Recently, I read the wonderful book Annabel, by Kathleen Winter, which I reviewed and posted earlier on this blog. After reading the book and thinking about it a lot, I wrote to Kathleen a few times with some questions and she was kind enough to indulge me and take the time to answer them. She also gave me permission to post them, so here they are. Hope you find them interesting and thought-provoking.
JD: Overall, I loved the book and found your writing so poetic. You really evoke a sense of place in your descriptions of the land and the wildness of Labrador and the hustle of
KW: You're right about Jacinta - she does retreat. I'm not sure I know the answer to your question, except maybe to say that yes, it was a choice I made, to have Treadway emerge as the stronger one, and I can see why a reader might feel the way you do. It would be a good question for a book club! I felt that Jacinta's self-enforced repression of her wishes regarding Wayne, all through his childhood, made her feel ultimately that she had made a deep mistake that she didn't know how to fix. I already had a strong female character who didn't care what any man thought (Thomasina) and I guess I gave her the bravest female role.
JD: Images of bridges occur throughout the book. Thomasina sends
KW: I can pinpoint the instant bridges came to me. The Ponte Vecchio did not exist in early drafts; Wally and Wayne built a treehouse, but the treehouse didn’t feel right to me. For a long time I left it in there but I knew it wasn’t what the story needed. I didn’t have a clue what to do instead. I was having coffee outdoors at Café El Mundo with my husband and the idea of bridges flew gently into my head, and I knew then and there what was going to happen with bridges throughout the story. It was a gift, the idea. A lot of writing is like that, for me. There is author control on one side, and inspiration on the other. It is really important to me to admit that I don’t know the answer to something I’m writing about, and to let the question sit, over time, until the idea wants to come to me of its own accord, in a completely unexpected form.
JD:Both Jacinta and Thomasina support the feminine side of
KW: One of the hardest things for me in the writing of this novel was to stand back and allow the concepts of masculinity and femininity to breathe. I think they are artificial concepts when it comes to the soul, or the inner person. So I did not want to polarize them, even in apparently polarized characters, like Treadway and Jacinta. Treadway has music in him; he sings, and he has intensely private moments in which he consults the wilderness about whether he has made a mistake in forcing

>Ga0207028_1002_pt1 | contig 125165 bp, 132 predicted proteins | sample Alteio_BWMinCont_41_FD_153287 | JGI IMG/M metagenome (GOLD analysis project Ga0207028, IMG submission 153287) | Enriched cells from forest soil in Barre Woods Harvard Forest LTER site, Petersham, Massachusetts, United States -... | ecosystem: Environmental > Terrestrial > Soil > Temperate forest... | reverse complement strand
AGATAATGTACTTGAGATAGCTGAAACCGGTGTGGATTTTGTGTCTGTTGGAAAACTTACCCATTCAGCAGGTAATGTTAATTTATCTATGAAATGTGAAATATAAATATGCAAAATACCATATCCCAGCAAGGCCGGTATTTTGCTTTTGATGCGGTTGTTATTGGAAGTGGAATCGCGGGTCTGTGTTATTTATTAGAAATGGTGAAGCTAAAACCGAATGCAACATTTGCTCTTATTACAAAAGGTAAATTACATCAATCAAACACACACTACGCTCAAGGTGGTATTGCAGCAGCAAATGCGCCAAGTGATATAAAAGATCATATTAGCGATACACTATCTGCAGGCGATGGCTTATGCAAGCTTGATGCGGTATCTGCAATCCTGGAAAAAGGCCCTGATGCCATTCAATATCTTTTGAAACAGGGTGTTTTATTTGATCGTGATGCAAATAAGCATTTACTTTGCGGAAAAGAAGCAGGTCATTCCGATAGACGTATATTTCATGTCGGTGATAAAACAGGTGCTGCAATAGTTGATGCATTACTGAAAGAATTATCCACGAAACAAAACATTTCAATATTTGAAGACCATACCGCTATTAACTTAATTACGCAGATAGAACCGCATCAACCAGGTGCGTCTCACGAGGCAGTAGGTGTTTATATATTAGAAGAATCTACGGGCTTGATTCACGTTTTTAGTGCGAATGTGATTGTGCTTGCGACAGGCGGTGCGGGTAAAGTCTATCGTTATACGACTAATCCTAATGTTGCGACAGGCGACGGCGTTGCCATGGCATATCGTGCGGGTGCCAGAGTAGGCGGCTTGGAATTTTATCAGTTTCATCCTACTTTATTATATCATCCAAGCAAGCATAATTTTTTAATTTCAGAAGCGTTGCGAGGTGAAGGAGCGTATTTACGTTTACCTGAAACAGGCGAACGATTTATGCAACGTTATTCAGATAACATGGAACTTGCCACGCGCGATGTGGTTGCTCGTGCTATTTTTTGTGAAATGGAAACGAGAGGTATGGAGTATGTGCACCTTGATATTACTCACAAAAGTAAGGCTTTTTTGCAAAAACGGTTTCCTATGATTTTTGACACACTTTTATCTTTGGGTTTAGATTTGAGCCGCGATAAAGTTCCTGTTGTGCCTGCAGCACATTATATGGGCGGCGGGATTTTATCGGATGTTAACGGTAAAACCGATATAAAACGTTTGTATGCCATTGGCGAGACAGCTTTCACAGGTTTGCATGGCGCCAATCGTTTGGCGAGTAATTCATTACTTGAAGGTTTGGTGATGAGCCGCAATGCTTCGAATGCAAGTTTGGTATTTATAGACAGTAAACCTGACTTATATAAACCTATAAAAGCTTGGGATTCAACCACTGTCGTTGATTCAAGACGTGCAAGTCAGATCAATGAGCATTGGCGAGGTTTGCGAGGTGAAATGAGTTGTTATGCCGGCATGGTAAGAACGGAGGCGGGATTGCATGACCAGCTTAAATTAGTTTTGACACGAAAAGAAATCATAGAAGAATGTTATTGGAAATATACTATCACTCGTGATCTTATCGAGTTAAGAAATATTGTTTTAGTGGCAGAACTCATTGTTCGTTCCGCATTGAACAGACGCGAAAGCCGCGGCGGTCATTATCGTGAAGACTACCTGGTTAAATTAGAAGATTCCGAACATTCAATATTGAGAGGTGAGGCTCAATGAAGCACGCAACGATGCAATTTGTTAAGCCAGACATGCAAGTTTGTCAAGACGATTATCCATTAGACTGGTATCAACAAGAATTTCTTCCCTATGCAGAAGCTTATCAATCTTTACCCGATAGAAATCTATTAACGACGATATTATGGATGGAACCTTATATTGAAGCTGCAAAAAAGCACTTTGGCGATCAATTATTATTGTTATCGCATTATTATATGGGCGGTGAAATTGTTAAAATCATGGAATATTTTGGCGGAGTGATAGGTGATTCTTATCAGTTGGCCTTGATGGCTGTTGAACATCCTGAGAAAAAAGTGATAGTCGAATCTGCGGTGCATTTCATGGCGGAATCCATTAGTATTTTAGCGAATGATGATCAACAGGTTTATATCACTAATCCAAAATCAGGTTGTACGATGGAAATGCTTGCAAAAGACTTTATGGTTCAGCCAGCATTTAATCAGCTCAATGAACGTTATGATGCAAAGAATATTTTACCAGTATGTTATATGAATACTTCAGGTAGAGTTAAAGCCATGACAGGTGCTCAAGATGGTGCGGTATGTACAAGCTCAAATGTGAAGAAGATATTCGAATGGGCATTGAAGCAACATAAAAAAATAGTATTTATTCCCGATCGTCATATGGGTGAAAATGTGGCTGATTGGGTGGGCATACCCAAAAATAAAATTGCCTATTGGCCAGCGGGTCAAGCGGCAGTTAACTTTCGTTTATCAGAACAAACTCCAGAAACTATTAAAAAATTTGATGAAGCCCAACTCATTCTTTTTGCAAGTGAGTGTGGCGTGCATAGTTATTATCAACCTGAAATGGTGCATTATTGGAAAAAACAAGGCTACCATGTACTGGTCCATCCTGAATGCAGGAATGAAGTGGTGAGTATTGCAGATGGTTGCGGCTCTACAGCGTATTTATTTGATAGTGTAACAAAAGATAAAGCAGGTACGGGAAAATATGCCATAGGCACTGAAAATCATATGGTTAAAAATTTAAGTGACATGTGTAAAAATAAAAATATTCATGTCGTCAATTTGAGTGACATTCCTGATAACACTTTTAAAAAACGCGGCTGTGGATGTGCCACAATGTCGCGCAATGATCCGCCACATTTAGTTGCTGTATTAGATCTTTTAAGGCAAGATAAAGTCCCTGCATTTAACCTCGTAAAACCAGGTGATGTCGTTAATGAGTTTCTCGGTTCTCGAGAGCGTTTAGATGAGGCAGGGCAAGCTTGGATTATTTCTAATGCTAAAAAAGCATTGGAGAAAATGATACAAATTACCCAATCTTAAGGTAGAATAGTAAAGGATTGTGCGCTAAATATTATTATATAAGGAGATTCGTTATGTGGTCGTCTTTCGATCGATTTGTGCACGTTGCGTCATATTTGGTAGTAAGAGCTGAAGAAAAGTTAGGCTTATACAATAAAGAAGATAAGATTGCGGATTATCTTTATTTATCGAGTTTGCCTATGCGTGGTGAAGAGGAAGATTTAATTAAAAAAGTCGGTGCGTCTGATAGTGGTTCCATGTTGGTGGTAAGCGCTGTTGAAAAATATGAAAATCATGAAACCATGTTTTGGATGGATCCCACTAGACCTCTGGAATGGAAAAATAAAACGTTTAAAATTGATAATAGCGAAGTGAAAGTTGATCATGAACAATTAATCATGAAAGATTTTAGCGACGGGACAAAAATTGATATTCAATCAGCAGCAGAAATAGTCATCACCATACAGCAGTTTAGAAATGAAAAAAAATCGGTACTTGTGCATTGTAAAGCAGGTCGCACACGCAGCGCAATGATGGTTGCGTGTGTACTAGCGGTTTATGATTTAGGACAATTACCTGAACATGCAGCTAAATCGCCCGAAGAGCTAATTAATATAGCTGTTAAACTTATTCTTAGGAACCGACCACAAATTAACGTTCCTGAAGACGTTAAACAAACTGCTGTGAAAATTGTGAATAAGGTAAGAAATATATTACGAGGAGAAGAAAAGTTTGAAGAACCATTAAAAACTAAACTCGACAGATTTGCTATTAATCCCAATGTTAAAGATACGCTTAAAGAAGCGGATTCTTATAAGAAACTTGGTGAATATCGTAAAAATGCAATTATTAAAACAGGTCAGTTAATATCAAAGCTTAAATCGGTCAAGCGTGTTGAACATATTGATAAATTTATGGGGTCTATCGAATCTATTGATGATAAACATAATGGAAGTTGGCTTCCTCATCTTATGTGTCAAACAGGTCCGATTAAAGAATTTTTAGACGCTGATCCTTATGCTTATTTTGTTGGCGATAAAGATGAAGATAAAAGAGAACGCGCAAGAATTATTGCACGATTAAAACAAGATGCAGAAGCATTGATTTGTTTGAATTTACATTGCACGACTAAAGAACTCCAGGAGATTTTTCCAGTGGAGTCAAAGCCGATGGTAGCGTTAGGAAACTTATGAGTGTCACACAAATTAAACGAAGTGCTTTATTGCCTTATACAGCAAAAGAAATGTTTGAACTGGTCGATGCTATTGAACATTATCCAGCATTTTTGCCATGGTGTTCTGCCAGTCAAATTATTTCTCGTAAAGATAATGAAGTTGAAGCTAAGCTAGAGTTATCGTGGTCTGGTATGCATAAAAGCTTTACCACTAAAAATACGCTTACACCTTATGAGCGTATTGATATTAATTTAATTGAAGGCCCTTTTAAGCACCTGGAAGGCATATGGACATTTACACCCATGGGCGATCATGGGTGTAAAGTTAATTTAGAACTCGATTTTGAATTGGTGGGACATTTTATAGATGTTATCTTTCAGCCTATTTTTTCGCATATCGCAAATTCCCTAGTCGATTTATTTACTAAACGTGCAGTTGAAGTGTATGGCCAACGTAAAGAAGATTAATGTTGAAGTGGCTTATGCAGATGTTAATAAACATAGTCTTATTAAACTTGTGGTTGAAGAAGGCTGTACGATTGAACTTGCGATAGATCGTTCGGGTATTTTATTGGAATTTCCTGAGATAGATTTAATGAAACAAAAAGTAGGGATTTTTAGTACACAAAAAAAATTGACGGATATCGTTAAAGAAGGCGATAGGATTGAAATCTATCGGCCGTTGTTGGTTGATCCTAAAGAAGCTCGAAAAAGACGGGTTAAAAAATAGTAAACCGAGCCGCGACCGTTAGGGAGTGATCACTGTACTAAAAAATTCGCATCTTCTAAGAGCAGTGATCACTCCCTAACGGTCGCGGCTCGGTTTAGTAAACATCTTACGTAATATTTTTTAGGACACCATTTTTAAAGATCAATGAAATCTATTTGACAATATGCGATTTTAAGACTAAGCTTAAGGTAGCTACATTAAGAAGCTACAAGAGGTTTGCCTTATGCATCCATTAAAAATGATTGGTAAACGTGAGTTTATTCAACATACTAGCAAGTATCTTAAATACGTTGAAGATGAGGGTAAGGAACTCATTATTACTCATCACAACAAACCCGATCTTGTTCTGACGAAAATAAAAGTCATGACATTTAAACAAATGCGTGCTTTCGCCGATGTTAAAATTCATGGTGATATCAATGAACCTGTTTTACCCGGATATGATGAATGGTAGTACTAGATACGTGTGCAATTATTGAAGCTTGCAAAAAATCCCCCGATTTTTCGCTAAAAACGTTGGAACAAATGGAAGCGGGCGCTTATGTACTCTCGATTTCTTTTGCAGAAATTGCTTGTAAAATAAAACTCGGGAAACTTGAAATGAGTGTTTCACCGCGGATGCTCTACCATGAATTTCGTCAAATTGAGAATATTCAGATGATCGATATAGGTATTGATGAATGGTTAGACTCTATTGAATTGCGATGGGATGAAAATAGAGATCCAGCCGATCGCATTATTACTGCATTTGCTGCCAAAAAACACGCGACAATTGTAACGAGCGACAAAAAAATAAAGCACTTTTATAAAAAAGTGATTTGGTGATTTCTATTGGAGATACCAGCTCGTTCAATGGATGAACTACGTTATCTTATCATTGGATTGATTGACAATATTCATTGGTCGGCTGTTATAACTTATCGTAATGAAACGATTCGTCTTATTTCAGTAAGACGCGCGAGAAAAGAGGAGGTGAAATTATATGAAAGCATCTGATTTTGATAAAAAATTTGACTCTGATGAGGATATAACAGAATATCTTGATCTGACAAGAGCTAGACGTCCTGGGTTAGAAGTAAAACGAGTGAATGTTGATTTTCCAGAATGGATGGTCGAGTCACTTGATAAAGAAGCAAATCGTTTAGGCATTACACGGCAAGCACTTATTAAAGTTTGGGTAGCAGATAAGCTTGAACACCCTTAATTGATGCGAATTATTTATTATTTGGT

JD: Why did you isolate
KW: I mentioned earlier that there is a tension between author control of a story, and what the story wants to do. I don’t decide ahead of time what is going to happen.
KW: I did think of removing the attack scene from the book after I had written it, because it is so brutal. Then I did some reading about what happens to many intersex people and others who don't fit at extreme ends of the gender spectrum, and realized that this scene was mild compared to the brutality, torture and even murder that many people of ambiguous gender have to face. So I left it in. I was disturbed by it too.
JD: You’ve probably read Middlesex, by Jeffrey Eugenides, another book about a trans-gendered young person, but treated in a completely different way. What did you think of it? In that novel,
KW: I am just beginning the first chapter of Middlesex now, after finishing my own book, so I don’t have any thoughts on it yet. But I do have thoughts about how
JD: One final question, about
KW: This question really interests me because it makes me think more deeply about where I came up with Wally’s harsh experiences. She remained a strong person, but by around grade five something happened to the social atmosphere at school. There formed a social hierarchy, with sophisticated and hidden forms of creating inner and outer circles, as well as outcasts. I have seen and experienced this, and I know it affects children deeply for life, so I felt it was important enough to put in the book. The scene in which she loses her voice comes directly out of this atmosphere of covert bullying. She lost her voice because she had the courage to speak out against the bully, who reacted with impulsive violence. When I wrote that scene, I wanted to take it out of the book. I told my daughter, who was the same age as Wally and Donna, about the problem: that I did not want singing to become impossible for Wally, since, as you say, it was her one true passion. My daughter replied, “Have her sing anyway.” So that is what I did.
Thank you for these great questions. They go deep into the book and I appreciate them. Kathleen.
JD: Thank-you Kathleen for taking the time for this. I really loved the book and found it a very tender story. So easy to love